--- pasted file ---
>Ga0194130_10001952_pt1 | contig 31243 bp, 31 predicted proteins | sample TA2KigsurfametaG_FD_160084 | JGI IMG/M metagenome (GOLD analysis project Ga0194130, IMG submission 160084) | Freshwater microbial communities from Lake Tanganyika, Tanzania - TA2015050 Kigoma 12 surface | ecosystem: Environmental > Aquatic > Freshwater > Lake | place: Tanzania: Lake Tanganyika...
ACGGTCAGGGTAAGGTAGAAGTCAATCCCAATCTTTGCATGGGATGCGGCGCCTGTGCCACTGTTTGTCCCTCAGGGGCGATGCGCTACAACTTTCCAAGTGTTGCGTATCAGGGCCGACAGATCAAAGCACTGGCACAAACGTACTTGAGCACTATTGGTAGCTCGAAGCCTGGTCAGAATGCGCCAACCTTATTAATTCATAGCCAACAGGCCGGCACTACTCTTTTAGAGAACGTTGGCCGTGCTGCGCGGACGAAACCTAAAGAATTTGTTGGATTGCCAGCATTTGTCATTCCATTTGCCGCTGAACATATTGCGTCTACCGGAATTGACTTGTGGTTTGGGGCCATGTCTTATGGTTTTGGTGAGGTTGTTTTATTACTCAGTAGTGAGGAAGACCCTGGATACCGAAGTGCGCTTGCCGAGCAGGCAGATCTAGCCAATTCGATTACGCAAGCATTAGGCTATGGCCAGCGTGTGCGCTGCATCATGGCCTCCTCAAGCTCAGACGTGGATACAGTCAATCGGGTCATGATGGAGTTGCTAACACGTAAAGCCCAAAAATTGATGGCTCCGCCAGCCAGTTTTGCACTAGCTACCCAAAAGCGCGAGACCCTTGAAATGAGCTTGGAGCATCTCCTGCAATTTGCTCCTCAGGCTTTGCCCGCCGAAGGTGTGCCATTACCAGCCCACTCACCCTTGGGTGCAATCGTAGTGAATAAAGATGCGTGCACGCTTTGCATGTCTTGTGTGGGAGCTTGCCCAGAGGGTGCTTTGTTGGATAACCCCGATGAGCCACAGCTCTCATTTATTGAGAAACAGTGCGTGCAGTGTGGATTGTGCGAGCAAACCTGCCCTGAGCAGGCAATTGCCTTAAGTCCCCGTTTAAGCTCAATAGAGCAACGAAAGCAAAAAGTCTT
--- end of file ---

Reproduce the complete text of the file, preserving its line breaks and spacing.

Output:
>Ga0194130_10001952_pt1 | contig 31243 bp, 31 predicted proteins | sample TA2KigsurfametaG_FD_160084 | JGI IMG/M metagenome (GOLD analysis project Ga0194130, IMG submission 160084) | Freshwater microbial communities from Lake Tanganyika, Tanzania - TA2015050 Kigoma 12 surface | ecosystem: Environmental > Aquatic > Freshwater > Lake | place: Tanzania: Lake Tanganyika...
ACGGTCAGGGTAAGGTAGAAGTCAATCCCAATCTTTGCATGGGATGCGGCGCCTGTGCCACTGTTTGTCCCTCAGGGGCGATGCGCTACAACTTTCCAAGTGTTGCGTATCAGGGCCGACAGATCAAAGCACTGGCACAAACGTACTTGAGCACTATTGGTAGCTCGAAGCCTGGTCAGAATGCGCCAACCTTATTAATTCATAGCCAACAGGCCGGCACTACTCTTTTAGAGAACGTTGGCCGTGCTGCGCGGACGAAACCTAAAGAATTTGTTGGATTGCCAGCATTTGTCATTCCATTTGCCGCTGAACATATTGCGTCTACCGGAATTGACTTGTGGTTTGGGGCCATGTCTTATGGTTTTGGTGAGGTTGTTTTATTACTCAGTAGTGAGGAAGACCCTGGATACCGAAGTGCGCTTGCCGAGCAGGCAGATCTAGCCAATTCGATTACGCAAGCATTAGGCTATGGCCAGCGTGTGCGCTGCATCATGGCCTCCTCAAGCTCAGACGTGGATACAGTCAATCGGGTCATGATGGAGTTGCTAACACGTAAAGCCCAAAAATTGATGGCTCCGCCAGCCAGTTTTGCACTAGCTACCCAAAAGCGCGAGACCCTTGAAATGAGCTTGGAGCATCTCCTGCAATTTGCTCCTCAGGCTTTGCCCGCCGAAGGTGTGCCATTACCAGCCCACTCACCCTTGGGTGCAATCGTAGTGAATAAAGATGCGTGCACGCTTTGCATGTCTTGTGTGGGAGCTTGCCCAGAGGGTGCTTTGTTGGATAACCCCGATGAGCCACAGCTCTCATTTATTGAGAAACAGTGCGTGCAGTGTGGATTGTGCGAGCAAACCTGCCCTGAGCAGGCAATTGCCTTAAGTCCCCGTTTAAGCTCAATAGAGCAACGAAAGCAAAAAGTCTT